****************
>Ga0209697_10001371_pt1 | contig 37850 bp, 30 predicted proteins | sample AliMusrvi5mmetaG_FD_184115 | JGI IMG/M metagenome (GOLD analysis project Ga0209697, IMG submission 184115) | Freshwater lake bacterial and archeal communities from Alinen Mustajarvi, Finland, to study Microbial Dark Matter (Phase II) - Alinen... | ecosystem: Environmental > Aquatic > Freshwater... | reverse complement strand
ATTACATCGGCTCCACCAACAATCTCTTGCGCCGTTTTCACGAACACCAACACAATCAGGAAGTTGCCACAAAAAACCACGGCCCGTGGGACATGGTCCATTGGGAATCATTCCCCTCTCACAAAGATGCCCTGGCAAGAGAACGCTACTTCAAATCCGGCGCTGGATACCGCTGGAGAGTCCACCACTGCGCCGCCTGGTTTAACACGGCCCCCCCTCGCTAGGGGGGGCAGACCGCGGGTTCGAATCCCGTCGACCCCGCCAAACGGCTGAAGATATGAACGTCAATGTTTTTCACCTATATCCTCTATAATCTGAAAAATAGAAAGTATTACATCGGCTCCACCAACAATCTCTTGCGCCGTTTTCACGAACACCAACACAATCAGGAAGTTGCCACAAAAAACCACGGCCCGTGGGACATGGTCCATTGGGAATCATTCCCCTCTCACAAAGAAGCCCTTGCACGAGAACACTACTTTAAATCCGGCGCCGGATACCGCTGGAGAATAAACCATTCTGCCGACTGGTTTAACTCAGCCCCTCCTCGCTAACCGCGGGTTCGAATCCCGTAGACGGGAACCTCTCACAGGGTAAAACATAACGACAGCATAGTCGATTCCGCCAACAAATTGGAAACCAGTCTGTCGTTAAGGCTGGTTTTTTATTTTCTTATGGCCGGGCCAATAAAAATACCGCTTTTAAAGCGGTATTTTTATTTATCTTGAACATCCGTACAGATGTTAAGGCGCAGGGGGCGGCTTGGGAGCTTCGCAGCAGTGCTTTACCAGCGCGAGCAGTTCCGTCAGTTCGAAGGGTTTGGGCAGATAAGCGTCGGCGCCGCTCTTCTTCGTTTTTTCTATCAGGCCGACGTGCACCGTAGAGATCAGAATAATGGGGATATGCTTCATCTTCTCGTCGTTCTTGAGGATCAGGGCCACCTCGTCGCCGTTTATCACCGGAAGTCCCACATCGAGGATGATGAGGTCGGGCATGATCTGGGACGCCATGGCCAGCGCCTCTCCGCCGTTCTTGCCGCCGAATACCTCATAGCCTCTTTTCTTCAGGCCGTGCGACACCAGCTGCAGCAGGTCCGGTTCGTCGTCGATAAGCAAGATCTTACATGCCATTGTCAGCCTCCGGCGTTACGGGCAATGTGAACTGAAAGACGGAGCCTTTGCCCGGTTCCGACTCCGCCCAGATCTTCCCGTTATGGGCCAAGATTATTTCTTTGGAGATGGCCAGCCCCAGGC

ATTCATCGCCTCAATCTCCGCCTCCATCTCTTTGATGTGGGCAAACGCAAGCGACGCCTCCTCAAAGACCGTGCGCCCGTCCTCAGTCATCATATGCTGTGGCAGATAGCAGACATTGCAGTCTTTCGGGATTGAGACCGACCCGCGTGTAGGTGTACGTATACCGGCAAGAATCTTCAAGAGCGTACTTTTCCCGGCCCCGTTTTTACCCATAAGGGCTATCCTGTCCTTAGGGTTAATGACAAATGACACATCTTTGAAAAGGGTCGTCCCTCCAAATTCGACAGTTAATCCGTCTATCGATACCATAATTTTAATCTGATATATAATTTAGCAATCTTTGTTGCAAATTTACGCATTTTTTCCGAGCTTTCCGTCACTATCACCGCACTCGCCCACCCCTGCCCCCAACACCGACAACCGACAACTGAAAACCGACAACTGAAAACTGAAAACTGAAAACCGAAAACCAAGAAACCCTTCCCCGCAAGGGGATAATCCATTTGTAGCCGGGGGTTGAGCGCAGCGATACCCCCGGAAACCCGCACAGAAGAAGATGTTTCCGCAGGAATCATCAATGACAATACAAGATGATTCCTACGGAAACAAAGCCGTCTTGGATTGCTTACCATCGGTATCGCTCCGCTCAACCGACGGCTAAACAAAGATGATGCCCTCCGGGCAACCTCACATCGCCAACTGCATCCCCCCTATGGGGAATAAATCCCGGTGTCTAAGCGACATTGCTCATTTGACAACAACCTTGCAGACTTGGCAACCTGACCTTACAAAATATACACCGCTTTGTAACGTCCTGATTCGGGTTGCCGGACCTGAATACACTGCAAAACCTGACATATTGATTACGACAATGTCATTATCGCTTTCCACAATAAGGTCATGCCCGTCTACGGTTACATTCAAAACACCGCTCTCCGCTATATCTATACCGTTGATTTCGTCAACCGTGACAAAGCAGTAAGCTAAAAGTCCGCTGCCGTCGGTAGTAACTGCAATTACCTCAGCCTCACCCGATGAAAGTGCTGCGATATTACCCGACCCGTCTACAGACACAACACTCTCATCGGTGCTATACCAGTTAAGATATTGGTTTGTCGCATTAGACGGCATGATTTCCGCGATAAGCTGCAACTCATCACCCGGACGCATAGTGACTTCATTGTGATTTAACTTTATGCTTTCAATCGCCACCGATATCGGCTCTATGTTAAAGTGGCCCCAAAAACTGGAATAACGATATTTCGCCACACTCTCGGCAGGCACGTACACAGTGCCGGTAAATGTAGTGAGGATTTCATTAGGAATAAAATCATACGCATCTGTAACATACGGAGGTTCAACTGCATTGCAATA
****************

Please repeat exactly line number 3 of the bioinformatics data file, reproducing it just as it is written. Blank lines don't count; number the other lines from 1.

ATTCATCGCCTCAATCTCCGCCTCCATCTCTTTGATGTGGGCAAACGCAAGCGACGCCTCCTCAAAGACCGTGCGCCCGTCCTCAGTCATCATATGCTGTGGCAGATAGCAGACATTGCAGTCTTTCGGGATTGAGACCGACCCGCGTGTAGGTGTACGTATACCGGCAAGAATCTTCAAGAGCGTACTTTTCCCGGCCCCGTTTTTACCCATAAGGGCTATCCTGTCCTTAGGGTTAATGACAAATGACACATCTTTGAAAAGGGTCGTCCCTCCAAATTCGACAGTTAATCCGTCTATCGATACCATAATTTTAATCTGATATATAATTTAGCAATCTTTGTTGCAAATTTACGCATTTTTTCCGAGCTTTCCGTCACTATCACCGCACTCGCCCACCCCTGCCCCCAACACCGACAACCGACAACTGAAAACCGACAACTGAAAACTGAAAACTGAAAACCGAAAACCAAGAAACCCTTCCCCGCAAGGGGATAATCCATTTGTAGCCGGGGGTTGAGCGCAGCGATACCCCCGGAAACCCGCACAGAAGAAGATGTTTCCGCAGGAATCATCAATGACAATACAAGATGATTCCTACGGAAACAAAGCCGTCTTGGATTGCTTACCATCGGTATCGCTCCGCTCAACCGACGGCTAAACAAAGATGATGCCCTCCGGGCAACCTCACATCGCCAACTGCATCCCCCCTATGGGGAATAAATCCCGGTGTCTAAGCGACATTGCTCATTTGACAACAACCTTGCAGACTTGGCAACCTGACCTTACAAAATATACACCGCTTTGTAACGTCCTGATTCGGGTTGCCGGACCTGAATACACTGCAAAACCTGACATATTGATTACGACAATGTCATTATCGCTTTCCACAATAAGGTCATGCCCGTCTACGGTTACATTCAAAACACCGCTCTCCGCTATATCTATACCGTTGATTTCGTCAACCGTGACAAAGCAGTAAGCTAAAAGTCCGCTGCCGTCGGTAGTAACTGCAATTACCTCAGCCTCACCCGATGAAAGTGCTGCGATATTACCCGACCCGTCTACAGACACAACACTCTCATCGGTGCTATACCAGTTAAGATATTGGTTTGTCGCATTAGACGGCATGATTTCCGCGATAAGCTGCAACTCATCACCCGGACGCATAGTGACTTCATTGTGATTTAACTTTATGCTTTCAATCGCCACCGATATCGGCTCTATGTTAAAGTGGCCCCAAAAACTGGAATAACGATATTTCGCCACACTCTCGGCAGGCACGTACACAGTGCCGGTAAATGTAGTGAGGATTTCATTAGGAATAAAATCATACGCATCTGTAACATACGGAGGTTCAACTGCATTGCAATA